Forbes anti-Lotus history – SAME AUTHOR!

Well, looks like the man who wrote the “Decline and Fall of Lotus” in 1998 is the same guy who wrote today’s Forbes piece. Gotta love when one guy gets something in his head. To refresh your memory, Daniel Lyon’s wrote about how MS was going to destroy Lotus, and that IBM’s acquisition of Notes was a bust. Here are some highlights:

For years Lotus scoffed that Exchange, originally simply an E-mail program, couldn’t do collaboration. But now Exchange is catching up.

GartnerGroup estimates Exchange has about 75% of the features found in Notes and will have the rest in a year or two.

Hmmm… Seven years and countless failed Microsoft products later and Exchange still has what I would say is far LESS than 75% of the features of Notes if you compare an out of the box install of both products.

Of the 50 biggest companies in the U.S., 30 have chosen Exchange as their companywide E-mail program

This was the initial quote in the first iteration of the story. So many of those companies bitched at Forbes for mis-representing their facts that they added the following in the re-write:

(although some of them may also make significant use of Notes)

Here’s another gem:

Lotus was slow to recognize the importance of the Internet. Its Domino server — the “back end” of Notes — accommodates Web connections but is more expensive and complicated than rival products.

Really? More expensive AND complicated huh? With one server I can do collaboration, I can do email, I can write custom apps, I can do it on Windows, UNIX, Linux and AS400, everything integrates via web STANDARDS, not proprietary systems, and soon we have built-in web services support and ability to utilize a relational back-end. Sure seems that IBM has done a VERY good job in this regard. Hmmm… performance gains coming in Notes/Domino 7 in the 50% to 300% range, on the SAME hardware. Seems like Notes keeps getting cheaper, not more expensive. Kinda flies in the face of this:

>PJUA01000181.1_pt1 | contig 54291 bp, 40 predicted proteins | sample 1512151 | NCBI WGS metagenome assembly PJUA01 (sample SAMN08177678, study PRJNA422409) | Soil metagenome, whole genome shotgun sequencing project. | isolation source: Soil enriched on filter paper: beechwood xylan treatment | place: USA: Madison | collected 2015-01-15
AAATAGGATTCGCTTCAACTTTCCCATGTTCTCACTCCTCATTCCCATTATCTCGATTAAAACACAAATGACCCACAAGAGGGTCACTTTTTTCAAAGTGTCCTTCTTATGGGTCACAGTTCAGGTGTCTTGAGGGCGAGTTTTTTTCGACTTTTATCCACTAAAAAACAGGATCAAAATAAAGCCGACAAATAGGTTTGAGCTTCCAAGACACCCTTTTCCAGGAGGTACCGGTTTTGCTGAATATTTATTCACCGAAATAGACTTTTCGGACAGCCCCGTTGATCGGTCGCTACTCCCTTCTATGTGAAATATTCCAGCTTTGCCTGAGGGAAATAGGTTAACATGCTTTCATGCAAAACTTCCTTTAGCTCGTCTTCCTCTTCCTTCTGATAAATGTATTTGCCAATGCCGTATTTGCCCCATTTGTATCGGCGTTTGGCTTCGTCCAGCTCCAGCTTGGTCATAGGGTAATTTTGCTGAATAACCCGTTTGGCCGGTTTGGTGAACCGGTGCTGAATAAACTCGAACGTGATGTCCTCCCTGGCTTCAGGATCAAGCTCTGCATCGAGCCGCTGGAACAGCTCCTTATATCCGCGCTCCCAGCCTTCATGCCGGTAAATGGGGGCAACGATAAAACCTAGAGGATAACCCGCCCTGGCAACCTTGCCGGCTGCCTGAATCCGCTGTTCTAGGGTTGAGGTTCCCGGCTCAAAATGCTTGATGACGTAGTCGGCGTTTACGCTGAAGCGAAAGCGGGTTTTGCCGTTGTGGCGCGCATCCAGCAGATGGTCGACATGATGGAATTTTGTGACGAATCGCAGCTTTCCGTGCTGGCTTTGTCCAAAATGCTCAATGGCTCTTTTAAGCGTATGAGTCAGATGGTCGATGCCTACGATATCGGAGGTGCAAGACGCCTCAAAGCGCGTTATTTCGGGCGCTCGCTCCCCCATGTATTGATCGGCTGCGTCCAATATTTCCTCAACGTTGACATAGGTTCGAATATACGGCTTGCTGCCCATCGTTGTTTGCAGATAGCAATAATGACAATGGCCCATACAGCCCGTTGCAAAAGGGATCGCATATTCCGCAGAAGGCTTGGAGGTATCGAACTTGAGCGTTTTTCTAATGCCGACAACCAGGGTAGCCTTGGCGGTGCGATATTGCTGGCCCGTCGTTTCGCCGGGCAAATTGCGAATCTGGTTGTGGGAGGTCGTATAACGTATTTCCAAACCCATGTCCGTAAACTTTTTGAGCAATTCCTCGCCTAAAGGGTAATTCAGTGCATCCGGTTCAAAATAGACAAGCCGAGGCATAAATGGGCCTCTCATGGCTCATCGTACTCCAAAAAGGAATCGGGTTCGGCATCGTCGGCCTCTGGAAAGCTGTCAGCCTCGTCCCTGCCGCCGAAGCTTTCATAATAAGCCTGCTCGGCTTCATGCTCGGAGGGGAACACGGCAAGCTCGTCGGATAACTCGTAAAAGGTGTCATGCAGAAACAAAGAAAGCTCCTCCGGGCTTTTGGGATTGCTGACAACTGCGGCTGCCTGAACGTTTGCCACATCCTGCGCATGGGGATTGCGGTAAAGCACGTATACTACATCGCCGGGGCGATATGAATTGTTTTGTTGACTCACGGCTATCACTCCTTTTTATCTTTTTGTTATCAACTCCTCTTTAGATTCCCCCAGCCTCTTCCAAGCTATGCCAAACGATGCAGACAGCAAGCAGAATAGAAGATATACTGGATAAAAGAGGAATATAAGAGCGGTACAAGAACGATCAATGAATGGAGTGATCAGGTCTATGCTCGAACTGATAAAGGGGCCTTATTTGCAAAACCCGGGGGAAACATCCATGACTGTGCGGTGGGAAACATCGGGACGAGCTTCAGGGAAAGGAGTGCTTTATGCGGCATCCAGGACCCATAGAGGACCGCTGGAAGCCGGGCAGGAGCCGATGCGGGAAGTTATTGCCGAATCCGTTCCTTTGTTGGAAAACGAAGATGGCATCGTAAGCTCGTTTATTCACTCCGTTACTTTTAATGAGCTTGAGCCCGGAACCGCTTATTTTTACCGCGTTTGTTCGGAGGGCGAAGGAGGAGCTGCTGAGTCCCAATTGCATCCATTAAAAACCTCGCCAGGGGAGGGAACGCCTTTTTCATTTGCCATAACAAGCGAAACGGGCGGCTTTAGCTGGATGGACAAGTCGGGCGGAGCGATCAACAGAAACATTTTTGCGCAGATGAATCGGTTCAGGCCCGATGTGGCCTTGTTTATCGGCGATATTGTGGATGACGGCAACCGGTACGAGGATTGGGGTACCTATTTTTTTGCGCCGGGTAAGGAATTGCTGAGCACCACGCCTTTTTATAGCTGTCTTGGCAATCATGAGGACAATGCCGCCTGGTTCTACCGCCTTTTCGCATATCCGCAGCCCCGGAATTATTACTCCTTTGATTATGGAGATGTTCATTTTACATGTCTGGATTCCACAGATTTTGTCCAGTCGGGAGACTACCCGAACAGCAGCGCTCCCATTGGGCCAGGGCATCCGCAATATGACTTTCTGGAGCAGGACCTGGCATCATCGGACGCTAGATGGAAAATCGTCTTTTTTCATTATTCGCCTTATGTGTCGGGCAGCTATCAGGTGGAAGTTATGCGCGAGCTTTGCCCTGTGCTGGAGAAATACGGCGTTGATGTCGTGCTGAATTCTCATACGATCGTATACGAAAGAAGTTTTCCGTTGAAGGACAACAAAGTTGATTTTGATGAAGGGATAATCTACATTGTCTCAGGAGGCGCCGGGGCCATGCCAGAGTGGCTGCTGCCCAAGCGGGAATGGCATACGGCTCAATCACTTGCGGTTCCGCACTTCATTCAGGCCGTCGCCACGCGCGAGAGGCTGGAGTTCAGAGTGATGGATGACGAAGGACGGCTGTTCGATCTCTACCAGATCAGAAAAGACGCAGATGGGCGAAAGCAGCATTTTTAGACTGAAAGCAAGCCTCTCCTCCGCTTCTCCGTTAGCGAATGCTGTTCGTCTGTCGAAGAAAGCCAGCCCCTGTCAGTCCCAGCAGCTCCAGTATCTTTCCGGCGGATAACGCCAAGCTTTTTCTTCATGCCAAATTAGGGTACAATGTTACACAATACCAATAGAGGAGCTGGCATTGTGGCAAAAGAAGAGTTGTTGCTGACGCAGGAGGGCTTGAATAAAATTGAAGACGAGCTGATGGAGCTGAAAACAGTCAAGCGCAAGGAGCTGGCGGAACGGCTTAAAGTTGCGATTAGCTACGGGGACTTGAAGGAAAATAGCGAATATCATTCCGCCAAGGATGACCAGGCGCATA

So what did IBM get in the end for its $3.2 billion? On the E-mail front, Exchange is cheaper to run and more reliable. On the collaboration front, there are Web-based applications that do much of what Notes does but cost less.

Cheaper and more reliable? Exchange? Are you kidding? Even THEN it wasn’t the case. Head to head it MAY be cheaper at a license level, but if you’ve ever had to rebuild an Exchange object store, you would be hard pressed to think it’s more reliable. Anyway, there were great rebuttals out there at the time, and especially this one from ePro (formerly Group Computing). And I do know something about this as I’ve administered Exchange 5.5, Exchange 2000 and every version of Notes since 4.X. Exchange does crash more, Exchange is also harder to administer, especially when Active Directory becomes a part of the equation.

Anyway, here’s the old story in it’s initial version, and the updated version. It was controversial enough back then to warrant this letter from Forbes. Read it all and see for yourself if either article holds water for you.